ADDITIONAL security had to be deployed at the O’Connell Street branch of Ulster Bank this afternoon as customers vented their frustration over the continuing delays in processing payments.
Limerick families are facing a second week of financial chaos as the crisis in Ulster Bank which has seen thousands of payments delayed continues.
There is anger among the banks’s customers in Limerick after Ulster Bank said the backlog in action on customer accounts caused by a technical fault may not be solved until next week.
This means thousands of families across Limerick will be forced to wait on much-needed wages, with many receiving an advance on their pay only on production of a payslip.
In a bid to deal with queries, the bank’s main branch at O’Connell Street in Limerick will remain open until 7pm each night until Friday, as will the branch at the Crescent Shopping Centre.
However, the group’s branches in Castletroy, Croom, at the University of Limerick and in Newcastle West will not be open late.
People in Limerick are suffering more than most. More than 4,500 HSE staff are facing a second week of delays to their salaries because the health service uses Ulster Bank to process payments.
UL staff who were meant to be paid on Monday faced delays until Tuesday, while the students union was forced to hand cheques to staff instead of making a bank payment.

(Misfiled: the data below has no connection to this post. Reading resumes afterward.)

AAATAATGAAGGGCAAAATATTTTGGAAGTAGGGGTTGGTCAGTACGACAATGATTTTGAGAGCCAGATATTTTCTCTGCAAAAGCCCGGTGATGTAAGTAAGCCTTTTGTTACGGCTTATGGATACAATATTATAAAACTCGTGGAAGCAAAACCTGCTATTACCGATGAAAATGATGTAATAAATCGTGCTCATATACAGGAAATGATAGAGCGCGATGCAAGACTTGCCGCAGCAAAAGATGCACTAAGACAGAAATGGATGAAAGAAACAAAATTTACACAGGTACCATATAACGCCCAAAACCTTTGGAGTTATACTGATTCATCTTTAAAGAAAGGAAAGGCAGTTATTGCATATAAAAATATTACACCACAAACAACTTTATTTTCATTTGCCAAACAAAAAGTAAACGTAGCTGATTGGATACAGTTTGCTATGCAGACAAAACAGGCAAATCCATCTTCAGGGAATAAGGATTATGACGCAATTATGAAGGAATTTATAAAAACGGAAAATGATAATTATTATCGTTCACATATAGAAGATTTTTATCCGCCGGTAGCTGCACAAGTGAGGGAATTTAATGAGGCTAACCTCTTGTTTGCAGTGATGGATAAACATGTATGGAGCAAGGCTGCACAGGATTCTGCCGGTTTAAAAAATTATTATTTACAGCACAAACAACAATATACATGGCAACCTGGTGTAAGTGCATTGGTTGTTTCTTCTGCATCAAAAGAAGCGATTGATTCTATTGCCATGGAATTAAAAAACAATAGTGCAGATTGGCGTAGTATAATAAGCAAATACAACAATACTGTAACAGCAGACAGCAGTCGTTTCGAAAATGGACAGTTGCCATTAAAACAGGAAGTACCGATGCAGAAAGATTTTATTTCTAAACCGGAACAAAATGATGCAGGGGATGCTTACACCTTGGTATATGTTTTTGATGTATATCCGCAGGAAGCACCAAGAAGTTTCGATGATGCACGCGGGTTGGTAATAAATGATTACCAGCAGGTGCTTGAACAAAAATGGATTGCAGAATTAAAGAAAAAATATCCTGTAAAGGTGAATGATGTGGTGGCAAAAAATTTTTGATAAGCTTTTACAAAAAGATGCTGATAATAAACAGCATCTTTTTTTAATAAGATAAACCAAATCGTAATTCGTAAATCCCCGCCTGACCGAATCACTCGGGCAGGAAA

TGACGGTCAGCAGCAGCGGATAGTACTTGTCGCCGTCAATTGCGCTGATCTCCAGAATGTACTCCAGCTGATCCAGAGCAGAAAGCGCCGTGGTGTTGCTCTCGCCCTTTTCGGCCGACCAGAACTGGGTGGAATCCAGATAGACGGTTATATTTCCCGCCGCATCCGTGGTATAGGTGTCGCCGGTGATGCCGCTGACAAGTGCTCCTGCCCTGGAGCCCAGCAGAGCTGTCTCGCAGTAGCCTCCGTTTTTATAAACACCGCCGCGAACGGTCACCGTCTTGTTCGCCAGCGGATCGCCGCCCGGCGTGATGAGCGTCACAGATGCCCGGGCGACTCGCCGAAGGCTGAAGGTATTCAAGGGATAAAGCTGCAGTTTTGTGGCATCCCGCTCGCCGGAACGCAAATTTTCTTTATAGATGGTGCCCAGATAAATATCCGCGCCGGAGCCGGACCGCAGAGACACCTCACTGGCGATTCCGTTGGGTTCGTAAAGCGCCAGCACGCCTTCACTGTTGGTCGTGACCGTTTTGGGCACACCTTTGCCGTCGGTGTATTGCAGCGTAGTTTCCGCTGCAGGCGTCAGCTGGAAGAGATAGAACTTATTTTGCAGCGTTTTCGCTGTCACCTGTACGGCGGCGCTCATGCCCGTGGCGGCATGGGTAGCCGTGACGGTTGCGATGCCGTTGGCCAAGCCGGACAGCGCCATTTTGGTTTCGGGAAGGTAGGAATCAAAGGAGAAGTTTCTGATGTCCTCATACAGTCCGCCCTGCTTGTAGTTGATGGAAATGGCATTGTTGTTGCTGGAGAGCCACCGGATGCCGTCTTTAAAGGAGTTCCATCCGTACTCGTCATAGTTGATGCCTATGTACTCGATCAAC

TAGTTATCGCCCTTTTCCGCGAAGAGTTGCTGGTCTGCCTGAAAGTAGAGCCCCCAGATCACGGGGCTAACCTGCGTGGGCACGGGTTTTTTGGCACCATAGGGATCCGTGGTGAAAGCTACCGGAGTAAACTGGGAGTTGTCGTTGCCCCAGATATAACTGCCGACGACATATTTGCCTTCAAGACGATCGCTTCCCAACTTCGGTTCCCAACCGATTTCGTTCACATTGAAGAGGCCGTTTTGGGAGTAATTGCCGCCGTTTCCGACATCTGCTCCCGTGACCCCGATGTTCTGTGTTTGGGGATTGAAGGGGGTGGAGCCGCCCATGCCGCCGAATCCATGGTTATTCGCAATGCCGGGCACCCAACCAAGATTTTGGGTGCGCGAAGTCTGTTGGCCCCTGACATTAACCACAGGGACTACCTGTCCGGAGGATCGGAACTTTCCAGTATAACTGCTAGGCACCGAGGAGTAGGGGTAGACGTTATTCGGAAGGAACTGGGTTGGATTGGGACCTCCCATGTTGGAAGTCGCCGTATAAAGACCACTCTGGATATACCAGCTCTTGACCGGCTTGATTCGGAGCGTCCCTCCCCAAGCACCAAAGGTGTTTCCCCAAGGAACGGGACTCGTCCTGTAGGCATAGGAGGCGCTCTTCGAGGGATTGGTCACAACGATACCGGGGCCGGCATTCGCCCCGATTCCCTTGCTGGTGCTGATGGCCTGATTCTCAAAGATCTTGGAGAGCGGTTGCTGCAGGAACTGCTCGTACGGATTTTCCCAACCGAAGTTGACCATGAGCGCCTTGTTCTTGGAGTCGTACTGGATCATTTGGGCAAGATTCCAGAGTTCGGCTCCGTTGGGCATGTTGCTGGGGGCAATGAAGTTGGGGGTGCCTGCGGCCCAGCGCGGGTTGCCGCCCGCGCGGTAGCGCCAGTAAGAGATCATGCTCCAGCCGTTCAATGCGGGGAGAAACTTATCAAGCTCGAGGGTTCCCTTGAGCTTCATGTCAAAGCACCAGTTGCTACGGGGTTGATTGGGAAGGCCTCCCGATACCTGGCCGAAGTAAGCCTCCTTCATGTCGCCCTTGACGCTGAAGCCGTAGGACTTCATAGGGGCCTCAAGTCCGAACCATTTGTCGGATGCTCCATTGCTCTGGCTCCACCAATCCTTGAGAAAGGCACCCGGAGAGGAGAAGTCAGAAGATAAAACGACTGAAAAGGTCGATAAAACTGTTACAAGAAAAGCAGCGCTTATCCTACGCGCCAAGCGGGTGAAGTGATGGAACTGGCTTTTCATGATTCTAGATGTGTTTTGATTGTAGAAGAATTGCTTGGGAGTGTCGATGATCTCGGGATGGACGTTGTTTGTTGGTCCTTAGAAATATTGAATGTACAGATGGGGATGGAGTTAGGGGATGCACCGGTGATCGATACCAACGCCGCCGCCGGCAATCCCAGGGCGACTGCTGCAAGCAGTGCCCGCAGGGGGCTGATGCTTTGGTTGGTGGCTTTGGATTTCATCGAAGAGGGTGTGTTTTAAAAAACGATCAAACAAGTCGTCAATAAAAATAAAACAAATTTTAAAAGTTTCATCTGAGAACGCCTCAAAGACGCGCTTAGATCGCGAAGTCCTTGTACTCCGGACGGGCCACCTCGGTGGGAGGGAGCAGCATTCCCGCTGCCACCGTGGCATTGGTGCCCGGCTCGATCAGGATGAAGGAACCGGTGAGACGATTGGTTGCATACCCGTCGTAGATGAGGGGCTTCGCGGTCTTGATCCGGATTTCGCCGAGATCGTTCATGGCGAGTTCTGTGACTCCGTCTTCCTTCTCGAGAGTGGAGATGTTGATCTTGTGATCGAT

This Wednesday, customers swarmed into the O’Connell Street branch after unsuccessfully attempting to withdraw money from the ATM. Security guards were on hand to control the long queues during the lunchtime rush.
Lorraine Laffet, from Patrickswell, said she is confused with the situation. “I just went into the branch, and I am none the wiser. How can this be going on for such a long time. We live in the age of technology,” she said.
A Pallaskenry lady, who did not wish to be identified, said: “I am a lone parent, and I am also a carer for my son, so I am seriously short now. They should be giving us some kind of bonus, or some compensation. I have never received any letter or phone call about this. But if we owed them money, they would be quick to contact us.”
For more, see this weekend’s Limerick Leader, print edition or following the Limerick Leader on Twitter.